Loudoun Priorities Move Forward in General Assembly

Loudoun Priorities Move Forward in General Assembly

Loudoun County’s Board of Supervisors heard good news on Feb. 7 about several key bills being considered by the Virginia General Assembly in its 2017 session that concludes this month in Richmond.

As state lawmakers pass the “crossover” date — after which bills originating in the Senate and House of Delegates will have either been defeated, left in committee, or passed on to the other chamber — several of Loudoun’s priories are moving forward.

Chief among those are regulations on short-term rentals services such as AirBnB. SB 1578, which would permit localities to charge a fee for short-term rentals to list themselves on a registry, passed the Senate overwhelmingly and will be taken up by the House.  The bill allows local governments to charge up to $500 if an operator is caught renting without being on the registry.

County officials estimate Loudoun loses up to $1 million in revenue from large scale operators who use services like AirBnB, which act and function like hotels without paying corresponding taxes. Supervisors were also concerned about the lack of regulation on conditions for rooms and properties being rented.

County staff reported to supervisors that both chambers had restored $7.5 million to the budget for Go Virginia. Another top priority for Loudoun officials, Go Virginia is a financing stream that supports private-sector growth and job creation by business, education and government entities in regions across the Commonwealth.

Funding for Go Virginia comes as the Commonwealth is facing a more than $1 billion shortfall in its biannual budget. As they work to balance the budget, lawmakers locally and statewide are still prioritizing pay increases for state workers. Both houses eliminated a bonus from the proposed budget of Gov. Terry McAuliffe (D) and instead gave a three percent salary adjustment to state employees effective July 1, 2017 and a two percent increase to state-supported local employees beginning Aug. 1, 2017.

That doesn’t mean everything has gone Supervisors’ way in Richmond.

The board, and Chair Phyllis Randall (D- At Large) in particular, had advocated for increased funding for mental health assessments for prisoners.  Both chambers have eliminated additional grants from their budget proposals.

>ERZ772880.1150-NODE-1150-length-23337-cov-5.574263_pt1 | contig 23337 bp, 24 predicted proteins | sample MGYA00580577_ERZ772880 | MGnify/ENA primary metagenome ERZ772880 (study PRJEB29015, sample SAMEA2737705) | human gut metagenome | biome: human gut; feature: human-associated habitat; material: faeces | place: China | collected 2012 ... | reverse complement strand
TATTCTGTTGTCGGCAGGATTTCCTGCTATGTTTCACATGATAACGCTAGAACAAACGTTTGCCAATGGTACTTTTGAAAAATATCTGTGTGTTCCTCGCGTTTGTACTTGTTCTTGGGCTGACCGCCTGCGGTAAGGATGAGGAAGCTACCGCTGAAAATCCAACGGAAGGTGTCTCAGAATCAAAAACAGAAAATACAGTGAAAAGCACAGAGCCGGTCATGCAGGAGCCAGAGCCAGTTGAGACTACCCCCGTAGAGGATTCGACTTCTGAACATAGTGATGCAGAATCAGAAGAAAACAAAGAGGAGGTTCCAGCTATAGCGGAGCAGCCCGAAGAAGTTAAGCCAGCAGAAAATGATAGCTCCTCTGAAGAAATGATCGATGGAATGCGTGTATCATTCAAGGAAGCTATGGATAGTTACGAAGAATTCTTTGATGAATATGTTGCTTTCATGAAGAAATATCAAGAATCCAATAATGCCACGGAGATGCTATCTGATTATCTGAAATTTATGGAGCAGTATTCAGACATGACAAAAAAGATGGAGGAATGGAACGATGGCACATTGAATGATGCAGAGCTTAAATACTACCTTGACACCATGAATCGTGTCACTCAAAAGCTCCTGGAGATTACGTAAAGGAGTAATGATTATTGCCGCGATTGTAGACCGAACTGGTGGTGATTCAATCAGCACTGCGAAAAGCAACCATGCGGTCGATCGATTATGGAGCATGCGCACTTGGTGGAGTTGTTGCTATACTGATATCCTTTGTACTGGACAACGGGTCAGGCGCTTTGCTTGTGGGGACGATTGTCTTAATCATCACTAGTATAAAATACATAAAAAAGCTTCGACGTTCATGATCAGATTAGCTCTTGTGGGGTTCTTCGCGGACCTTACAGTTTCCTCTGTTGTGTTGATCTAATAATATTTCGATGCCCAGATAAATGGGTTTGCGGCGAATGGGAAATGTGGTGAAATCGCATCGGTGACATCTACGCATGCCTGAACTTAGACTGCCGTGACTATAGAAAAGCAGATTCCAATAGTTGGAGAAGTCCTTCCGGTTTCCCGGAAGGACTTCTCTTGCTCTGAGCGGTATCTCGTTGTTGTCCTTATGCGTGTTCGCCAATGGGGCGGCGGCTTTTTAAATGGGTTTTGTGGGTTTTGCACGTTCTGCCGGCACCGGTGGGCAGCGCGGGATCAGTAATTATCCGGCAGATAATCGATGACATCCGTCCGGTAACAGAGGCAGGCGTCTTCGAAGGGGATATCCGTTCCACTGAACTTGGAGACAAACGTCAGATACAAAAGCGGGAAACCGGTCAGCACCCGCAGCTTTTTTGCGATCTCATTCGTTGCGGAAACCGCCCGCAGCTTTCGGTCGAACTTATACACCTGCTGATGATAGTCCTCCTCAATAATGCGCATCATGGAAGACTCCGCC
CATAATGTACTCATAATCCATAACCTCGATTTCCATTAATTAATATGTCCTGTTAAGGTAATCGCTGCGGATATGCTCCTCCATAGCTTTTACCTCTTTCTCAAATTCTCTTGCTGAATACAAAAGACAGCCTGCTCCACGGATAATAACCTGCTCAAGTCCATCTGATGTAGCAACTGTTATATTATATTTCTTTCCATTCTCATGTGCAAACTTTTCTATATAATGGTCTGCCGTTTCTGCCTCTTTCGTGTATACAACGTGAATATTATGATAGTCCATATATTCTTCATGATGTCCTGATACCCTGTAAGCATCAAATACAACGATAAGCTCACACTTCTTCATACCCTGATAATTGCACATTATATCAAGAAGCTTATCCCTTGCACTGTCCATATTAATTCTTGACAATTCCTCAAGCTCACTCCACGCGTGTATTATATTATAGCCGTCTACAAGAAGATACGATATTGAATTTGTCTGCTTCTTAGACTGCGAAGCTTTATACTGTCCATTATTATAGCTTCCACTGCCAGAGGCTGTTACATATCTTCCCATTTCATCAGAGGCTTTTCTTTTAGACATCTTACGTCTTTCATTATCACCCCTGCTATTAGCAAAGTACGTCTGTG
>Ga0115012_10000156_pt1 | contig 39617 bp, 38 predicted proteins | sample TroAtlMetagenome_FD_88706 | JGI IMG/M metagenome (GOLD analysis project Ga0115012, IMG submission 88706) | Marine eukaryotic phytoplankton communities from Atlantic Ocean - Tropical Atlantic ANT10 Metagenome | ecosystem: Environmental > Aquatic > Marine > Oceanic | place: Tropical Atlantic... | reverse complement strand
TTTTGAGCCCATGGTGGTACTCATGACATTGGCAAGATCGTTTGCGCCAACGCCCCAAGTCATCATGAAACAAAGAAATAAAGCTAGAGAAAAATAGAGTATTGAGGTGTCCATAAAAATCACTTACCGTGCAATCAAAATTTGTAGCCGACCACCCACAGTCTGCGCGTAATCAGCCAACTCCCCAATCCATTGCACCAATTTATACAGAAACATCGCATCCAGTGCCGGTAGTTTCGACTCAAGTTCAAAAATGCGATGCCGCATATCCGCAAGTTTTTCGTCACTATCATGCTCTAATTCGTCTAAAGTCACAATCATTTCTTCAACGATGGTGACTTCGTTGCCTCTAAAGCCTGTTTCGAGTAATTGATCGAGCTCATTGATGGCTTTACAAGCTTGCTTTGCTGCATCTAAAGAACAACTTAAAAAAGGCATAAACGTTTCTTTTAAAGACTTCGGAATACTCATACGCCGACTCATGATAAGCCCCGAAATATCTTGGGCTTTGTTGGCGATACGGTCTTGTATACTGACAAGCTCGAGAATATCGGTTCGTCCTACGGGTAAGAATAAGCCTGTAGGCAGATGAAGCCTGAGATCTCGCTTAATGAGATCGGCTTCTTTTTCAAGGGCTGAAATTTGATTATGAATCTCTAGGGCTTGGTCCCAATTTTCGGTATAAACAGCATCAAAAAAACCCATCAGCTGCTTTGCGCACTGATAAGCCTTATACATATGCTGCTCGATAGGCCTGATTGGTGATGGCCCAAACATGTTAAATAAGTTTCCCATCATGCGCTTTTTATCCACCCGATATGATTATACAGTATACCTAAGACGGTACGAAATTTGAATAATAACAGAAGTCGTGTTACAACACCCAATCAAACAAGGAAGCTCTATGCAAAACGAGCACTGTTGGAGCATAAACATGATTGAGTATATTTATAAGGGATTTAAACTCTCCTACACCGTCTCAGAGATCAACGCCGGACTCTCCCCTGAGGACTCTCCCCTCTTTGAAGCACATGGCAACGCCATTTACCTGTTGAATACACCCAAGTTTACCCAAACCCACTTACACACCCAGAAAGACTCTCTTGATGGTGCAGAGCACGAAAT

“I am very disappointed about money coming out for mental health for people who are incarcerated.” said Randall, who worked more than 15 years as a mental health therapist for those in adult detention centers. “They walk back out and they walk back that much worse, to be honest, because they sat in jail without getting any services. ”

Supervisors we also disappointed in the lack of funding for additional acreage for a state park. While the Senate didn’t explicitly remove the funding, the House did, likely eliminating the opportunity for it to be included in the final budget.

Supervisors had lobbied for $2.9 million for the Department of Conservation and Recreation to purchase a 281-acre parcel contiguous to the 600-acre Loudoun State Park.

“It’s hanging by a limb,” said Geary Higgins (R-Catoctin), whose district would include the proposed park addition. “I can tell you this much, we can build on the work we did this year; if it doesn’t go, next year we’ll be back.”

An effort to give Loudoun law enforcement officers the option to charge drivers with the lesser offense of improper driving instead of reckless driving also failed. Supported by Loudoun County Sheriff Mike Chapman (R), the bill did not make it out of Senate Committee.

At their regular meeting on Feb. 7, supervisors also voted to oppose several bills still being discussed in Richmond that staff believes could adversely affect Loudoun. They include HB 1856, which would put people on supervised probation who are being solely monitored for money collection. Staff advocated against the bill as larger counties like Loudoun are already overburdened with cases.

The Board also voted against HB 2213, which would put a cap on the lifetime benefits given to individuals from the Temporary Assistance for Needy Families program, which provides temporary financial aid for pregnant women and families with one or more dependent children.